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Stock Strategist Industry Reports

The Bear Market Has Roiled the Asset Managers

Negative operating leverage will have a big impact on near-term profitability.

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Given the unprecedented decline in the U.S. (and global) equity markets over the last six months, it was not too surprising to see the stocks of asset management firms fall apart during the last half of 2008. With assets under management (AUM) significantly below year-ago levels, we expect to see some significant changes in the industry as revenues decline dramatically, forcing companies to cut costs wherever they can. With investors shell-shocked, it may take some time for the markets to work their way back, leaving the asset managers struggling to improve their sales and profitability in the near term. Given this environment, we expect to see competition for investment dollars heat up, with the advantage going to those firms that have had stronger relative fund performance, can offer a broad array of products to investors, and have fairly diverse distribution channels in place.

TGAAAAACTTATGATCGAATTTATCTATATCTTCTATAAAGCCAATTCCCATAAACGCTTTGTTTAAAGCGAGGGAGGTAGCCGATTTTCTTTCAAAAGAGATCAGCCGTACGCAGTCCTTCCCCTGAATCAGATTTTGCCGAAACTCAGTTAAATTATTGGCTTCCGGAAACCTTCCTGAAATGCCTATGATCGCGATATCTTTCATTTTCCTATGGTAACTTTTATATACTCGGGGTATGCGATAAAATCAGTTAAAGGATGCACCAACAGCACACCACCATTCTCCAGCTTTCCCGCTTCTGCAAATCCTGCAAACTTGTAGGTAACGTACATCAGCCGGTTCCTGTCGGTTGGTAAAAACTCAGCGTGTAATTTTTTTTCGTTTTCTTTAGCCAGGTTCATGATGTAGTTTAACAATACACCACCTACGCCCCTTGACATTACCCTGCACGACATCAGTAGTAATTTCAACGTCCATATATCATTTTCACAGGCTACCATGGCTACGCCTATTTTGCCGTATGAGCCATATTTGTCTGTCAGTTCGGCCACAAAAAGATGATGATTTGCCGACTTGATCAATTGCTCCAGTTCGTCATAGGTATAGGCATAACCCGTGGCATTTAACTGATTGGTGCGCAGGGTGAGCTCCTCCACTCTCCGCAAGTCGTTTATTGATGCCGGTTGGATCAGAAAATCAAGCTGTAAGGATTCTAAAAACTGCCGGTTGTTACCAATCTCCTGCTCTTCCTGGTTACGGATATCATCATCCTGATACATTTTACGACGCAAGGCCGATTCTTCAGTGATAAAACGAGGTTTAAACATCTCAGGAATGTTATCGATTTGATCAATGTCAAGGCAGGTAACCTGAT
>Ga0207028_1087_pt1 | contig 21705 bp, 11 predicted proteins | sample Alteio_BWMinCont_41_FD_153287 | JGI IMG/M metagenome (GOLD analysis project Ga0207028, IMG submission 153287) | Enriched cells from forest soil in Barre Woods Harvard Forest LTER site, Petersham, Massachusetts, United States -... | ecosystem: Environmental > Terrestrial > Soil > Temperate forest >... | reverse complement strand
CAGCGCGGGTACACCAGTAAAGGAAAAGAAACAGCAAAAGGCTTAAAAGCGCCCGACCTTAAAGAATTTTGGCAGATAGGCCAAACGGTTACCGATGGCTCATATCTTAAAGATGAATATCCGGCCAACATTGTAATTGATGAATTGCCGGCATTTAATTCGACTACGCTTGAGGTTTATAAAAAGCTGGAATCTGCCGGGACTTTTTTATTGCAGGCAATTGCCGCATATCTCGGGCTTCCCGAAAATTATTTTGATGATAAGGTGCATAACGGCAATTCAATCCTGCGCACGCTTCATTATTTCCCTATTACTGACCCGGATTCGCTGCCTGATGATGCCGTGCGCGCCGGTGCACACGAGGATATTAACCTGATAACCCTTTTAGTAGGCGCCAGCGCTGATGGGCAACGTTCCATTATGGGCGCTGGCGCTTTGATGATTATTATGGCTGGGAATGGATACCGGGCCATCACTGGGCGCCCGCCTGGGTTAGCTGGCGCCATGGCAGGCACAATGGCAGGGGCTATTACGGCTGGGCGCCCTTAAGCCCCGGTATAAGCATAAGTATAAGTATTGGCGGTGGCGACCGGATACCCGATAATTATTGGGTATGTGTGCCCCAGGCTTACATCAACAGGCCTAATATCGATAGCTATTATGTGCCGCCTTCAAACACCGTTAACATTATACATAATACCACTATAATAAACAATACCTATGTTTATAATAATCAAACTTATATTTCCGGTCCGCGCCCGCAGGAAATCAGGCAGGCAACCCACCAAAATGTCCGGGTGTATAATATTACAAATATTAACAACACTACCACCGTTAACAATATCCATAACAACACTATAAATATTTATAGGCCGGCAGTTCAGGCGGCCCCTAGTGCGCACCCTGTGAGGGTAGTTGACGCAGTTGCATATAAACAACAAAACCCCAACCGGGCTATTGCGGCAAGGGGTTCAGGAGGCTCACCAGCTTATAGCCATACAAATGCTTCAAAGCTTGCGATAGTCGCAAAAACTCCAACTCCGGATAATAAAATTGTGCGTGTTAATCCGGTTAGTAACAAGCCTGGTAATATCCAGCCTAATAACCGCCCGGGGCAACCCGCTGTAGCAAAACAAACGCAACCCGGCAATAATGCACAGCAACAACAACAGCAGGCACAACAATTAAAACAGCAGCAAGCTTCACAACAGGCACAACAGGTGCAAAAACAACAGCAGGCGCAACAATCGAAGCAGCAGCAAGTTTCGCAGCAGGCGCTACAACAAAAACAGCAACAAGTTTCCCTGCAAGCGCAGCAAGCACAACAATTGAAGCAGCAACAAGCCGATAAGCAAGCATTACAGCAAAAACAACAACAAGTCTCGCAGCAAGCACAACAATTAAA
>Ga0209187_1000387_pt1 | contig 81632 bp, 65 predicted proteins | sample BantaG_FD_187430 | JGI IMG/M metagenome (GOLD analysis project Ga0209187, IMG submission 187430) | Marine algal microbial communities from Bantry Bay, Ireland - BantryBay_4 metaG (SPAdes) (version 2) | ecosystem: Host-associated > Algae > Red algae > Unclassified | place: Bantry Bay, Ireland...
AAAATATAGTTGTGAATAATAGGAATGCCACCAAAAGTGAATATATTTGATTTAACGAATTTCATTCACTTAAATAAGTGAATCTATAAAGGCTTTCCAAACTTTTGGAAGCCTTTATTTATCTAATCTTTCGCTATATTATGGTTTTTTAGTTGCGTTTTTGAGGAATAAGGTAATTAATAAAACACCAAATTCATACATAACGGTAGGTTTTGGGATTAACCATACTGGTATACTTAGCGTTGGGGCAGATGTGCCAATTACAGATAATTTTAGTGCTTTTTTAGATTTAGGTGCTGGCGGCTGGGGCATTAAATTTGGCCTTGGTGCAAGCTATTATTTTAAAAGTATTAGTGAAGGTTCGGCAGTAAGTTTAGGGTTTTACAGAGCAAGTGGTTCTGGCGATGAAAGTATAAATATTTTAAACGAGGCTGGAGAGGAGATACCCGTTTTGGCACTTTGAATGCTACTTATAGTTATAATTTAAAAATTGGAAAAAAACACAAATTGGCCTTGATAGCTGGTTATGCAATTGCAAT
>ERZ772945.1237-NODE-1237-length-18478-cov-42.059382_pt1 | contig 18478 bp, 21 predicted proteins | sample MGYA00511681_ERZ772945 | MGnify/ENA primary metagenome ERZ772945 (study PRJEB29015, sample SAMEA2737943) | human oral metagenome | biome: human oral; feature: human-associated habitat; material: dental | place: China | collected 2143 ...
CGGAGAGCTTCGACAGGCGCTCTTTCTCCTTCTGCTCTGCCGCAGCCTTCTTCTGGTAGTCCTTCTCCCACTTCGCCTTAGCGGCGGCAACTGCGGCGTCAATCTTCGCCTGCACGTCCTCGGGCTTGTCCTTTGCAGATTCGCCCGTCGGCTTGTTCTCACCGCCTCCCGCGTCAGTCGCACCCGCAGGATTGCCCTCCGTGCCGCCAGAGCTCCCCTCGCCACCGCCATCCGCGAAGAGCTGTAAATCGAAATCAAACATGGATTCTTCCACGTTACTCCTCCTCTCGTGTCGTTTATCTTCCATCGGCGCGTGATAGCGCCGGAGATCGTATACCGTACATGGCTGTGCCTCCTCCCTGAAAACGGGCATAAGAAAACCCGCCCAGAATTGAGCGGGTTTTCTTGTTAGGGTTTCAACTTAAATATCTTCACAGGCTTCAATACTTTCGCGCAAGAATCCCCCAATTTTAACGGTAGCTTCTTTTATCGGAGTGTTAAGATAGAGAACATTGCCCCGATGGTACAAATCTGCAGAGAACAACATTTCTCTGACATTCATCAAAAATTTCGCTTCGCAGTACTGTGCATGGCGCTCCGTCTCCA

Asset Management Is (Usually) an Attractive Business
In most markets, the asset management business is exceedingly attractive. Firms running this type of business collect fees based on the level of assets under management; although in some cases--such as with hedge funds and private-equity investments--performance-based fees can significantly outweigh these investment management fees. The best part of this arrangement, however, is that most investors are either barely cognizant of the fees that are being levied on their investments or don't see the fees (which tend to average less than 1% of assets under management, regardless of the asset type) as being overly cumbersome. As such, revenues continue to flow regardless of how well the firm manages its AUM, with a firm needing only to have a good year (of absolute growth) in the markets and/or increase the flow of funds into its products to realize an increase in revenues. Granted, this is a bit of an oversimplification, because an asset manager that does a terrible job managing money is likely to have investors pull out of its funds, but it does highlight how the asset management firms make their money.

Greggory Warren does not own (actual or beneficial) shares in any of the securities mentioned above. Find out about Morningstar’s editorial policies.